In 1721, Bach sent a set of six concerti grossi to Christian Ludwig, the Margrave of Brandenburg (the region encompassing Berlin), apparently in fulfillment of a commission but probably also as an attempt to obtain employment. There is no record of the duke’s response, or of whether in fact the pieces were ever performed in Berlin. It is amusing to read the obsequious dedication, in wooden court French, in which the composer speaks of his own “minor talents” and “most humbly” begs the Margrave not to judge the works’ “imperfections” too harshly; the “Brandenburg” Concertos today are considered the apex of the concerto grosso, so well known that some of the themes are available on cell-phone ringers! The fourth concerto of the group sets a virtuosic violin solo against a string orchestra with two recorders, performed by flutes on today’s concert. The flutes constantly change roles, darting between the ripieno (in which they anchor the statements of the ritornello) and the concertino, where they join the soloist while the ripieno retreats to a subsidiary role. The first and second movements adhere to the pattern described earlier, while the last movement is an elaborate fugue whose constantly recurring theme fills the role of the ritornello. Near the end, the contrapuntal web is several times interrupted by moments of silence—a technique well known to early jazz musicians as “stop-time.”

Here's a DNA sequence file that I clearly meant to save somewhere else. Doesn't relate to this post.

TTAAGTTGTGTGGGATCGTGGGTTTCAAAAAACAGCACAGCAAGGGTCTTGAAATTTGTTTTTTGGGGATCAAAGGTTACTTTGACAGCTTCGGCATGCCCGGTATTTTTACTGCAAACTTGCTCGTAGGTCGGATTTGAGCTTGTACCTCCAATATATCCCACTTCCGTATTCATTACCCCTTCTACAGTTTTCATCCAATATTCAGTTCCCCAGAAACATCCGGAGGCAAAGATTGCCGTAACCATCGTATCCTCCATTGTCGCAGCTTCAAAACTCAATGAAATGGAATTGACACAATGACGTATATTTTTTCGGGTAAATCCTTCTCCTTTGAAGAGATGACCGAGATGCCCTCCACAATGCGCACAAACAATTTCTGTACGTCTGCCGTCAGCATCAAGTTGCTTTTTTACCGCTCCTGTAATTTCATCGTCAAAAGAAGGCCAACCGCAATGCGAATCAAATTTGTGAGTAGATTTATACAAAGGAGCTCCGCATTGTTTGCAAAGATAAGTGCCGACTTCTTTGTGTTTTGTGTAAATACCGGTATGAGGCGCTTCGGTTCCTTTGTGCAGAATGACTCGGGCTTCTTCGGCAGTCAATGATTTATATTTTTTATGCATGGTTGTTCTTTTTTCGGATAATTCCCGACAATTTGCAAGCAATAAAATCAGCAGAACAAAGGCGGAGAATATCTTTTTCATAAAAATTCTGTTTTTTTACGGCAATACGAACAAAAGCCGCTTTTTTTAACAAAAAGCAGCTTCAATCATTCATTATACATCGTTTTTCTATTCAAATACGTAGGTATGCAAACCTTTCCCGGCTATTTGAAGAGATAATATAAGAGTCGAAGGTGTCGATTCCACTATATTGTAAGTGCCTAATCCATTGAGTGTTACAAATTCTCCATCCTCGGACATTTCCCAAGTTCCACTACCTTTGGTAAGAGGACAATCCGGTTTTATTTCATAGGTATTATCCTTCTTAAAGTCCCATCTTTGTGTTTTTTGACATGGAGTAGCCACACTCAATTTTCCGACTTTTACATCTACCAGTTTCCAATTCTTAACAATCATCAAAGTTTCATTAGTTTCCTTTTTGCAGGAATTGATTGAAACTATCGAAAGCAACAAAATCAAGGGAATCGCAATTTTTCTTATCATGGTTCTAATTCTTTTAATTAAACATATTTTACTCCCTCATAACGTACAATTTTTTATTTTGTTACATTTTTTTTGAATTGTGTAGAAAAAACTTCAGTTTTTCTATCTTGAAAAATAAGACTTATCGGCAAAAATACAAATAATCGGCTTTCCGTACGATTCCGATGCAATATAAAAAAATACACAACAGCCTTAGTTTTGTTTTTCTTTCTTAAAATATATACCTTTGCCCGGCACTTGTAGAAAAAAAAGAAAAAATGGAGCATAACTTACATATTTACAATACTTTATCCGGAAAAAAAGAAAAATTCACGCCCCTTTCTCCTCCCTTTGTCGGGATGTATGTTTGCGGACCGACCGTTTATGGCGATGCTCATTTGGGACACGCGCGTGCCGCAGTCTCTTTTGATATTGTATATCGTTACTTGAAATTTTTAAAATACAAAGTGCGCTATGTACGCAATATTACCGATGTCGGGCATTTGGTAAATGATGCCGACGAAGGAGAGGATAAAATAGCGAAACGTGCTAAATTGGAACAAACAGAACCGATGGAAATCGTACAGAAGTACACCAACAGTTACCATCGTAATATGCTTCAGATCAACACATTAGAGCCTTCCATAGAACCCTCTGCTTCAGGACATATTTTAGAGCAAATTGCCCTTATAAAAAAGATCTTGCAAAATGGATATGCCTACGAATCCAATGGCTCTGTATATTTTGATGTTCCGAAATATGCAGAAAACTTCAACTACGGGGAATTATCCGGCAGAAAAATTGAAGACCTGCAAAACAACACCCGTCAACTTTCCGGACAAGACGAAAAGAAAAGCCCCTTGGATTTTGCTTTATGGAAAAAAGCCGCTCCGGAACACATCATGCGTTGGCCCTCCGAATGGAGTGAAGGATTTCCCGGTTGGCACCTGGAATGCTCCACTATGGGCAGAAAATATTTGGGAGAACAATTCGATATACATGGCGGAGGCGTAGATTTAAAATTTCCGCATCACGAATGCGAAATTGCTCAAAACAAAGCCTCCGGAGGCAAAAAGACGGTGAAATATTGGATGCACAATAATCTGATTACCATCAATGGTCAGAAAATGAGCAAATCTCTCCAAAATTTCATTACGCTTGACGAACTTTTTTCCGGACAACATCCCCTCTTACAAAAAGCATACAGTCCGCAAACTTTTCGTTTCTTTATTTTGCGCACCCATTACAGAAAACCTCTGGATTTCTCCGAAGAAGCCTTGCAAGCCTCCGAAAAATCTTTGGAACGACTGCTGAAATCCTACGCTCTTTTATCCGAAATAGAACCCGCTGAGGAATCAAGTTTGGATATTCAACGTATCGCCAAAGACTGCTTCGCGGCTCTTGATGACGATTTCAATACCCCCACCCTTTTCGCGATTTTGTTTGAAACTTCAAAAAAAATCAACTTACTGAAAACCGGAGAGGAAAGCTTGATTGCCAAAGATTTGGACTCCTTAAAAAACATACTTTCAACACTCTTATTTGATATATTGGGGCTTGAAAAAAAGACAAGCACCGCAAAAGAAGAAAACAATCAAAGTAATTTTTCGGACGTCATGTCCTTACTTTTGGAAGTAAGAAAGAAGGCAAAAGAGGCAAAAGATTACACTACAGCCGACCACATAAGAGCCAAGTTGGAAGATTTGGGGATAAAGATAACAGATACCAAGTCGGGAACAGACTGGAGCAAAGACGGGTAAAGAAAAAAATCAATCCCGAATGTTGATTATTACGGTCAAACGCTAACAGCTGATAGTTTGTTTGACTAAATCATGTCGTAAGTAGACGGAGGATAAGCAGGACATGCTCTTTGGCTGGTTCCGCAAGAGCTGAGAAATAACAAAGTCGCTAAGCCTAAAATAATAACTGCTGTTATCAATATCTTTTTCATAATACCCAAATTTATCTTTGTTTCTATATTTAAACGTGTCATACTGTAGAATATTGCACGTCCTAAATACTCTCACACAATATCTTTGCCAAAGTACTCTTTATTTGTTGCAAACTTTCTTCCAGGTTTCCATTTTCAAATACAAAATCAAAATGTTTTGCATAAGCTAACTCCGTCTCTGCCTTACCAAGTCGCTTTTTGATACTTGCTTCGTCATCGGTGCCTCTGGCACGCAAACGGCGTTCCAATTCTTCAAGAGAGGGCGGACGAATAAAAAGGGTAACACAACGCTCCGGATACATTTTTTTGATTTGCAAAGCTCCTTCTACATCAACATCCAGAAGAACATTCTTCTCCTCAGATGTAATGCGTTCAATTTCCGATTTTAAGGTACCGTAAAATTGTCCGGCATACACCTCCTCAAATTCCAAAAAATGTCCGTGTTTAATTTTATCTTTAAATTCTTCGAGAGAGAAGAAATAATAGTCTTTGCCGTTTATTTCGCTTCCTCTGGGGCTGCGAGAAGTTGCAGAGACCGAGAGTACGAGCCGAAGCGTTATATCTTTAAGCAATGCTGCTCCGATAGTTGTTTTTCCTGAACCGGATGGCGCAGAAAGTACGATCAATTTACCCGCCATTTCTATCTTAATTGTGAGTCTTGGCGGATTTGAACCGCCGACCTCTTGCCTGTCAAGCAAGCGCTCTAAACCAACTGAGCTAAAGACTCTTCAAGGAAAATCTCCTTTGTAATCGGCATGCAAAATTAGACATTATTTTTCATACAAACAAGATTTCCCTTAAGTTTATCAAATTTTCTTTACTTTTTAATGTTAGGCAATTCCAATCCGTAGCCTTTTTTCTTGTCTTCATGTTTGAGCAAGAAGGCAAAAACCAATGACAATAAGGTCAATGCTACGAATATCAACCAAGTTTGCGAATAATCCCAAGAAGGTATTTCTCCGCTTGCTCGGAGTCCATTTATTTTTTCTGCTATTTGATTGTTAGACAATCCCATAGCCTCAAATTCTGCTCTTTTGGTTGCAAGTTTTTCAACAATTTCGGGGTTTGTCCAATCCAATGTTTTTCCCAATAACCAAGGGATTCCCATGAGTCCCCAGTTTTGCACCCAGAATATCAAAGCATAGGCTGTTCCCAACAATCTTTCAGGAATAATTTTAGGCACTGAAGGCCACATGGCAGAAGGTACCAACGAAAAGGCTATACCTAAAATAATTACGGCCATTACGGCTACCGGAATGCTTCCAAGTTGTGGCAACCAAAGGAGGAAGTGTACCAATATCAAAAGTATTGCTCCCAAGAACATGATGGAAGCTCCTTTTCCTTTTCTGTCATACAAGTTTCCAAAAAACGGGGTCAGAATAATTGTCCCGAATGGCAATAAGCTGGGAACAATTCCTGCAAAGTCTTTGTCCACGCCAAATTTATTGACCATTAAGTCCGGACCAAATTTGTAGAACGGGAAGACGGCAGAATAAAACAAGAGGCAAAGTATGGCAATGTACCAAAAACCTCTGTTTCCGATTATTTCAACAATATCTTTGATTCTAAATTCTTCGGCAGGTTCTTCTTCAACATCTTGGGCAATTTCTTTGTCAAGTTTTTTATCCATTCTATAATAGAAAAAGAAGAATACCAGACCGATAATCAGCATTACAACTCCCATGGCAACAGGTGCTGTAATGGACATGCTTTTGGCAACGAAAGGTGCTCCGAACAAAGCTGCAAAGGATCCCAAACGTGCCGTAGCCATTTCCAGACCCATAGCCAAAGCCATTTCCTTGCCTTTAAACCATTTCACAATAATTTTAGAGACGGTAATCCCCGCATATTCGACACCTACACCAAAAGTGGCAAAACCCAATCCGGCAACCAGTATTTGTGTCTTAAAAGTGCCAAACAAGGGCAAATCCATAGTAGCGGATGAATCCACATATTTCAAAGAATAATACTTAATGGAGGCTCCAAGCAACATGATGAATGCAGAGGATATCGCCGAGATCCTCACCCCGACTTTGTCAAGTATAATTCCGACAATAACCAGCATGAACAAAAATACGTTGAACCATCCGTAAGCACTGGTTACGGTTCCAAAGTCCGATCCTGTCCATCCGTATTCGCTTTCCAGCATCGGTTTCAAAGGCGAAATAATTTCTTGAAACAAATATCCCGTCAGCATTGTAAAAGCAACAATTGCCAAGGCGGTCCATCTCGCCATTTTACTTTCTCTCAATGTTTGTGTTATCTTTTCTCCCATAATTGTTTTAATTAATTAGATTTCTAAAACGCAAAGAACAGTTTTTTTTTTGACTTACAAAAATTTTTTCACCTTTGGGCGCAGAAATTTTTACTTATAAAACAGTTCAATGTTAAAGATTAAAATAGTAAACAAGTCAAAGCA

As noted above, musical works were often treated with startling casualness or even discarded. To gauge just how many pieces are lost forever, one need only consider that of Bach’s estimated 500 sacred cantatas, only about 200 are still extant. The violin concerti in A minor and E major are his only solo concerti to survive in their original form, whereas many others (first conceived for violin, oboe, oboe d’amore and perhaps other instruments) were later “recycled” by Bach as harpsichord concerti and were only reconstructed in the twentieth century. The two works follow the typical concerto format. The first movement of the E major concerto provides a good illustration of how a ritornello can fall into contrasting segments: the fanfare-like opening phrase, in vigorous quarter notes on the chord of E major, can be readily picked out whenever it recurs.
      The concerto for two violins, probably also from the Anhalt-Cöthen period, is the most overtly contrapuntal of the concerti and contains several rather unusual features. The first movement’s ritornello is treated as a fugue from the outset; when the two violins first appear as soloists, they are given a new and distinctive theme, characterized by large leaps. The long flowing lines of the Larghetto are similarly fugal, while the ritornello of the energetic finale has the two principal parts in close canon (i.e., playing exactly the same music, but one beat apart).
      —Notes by Thomas Crane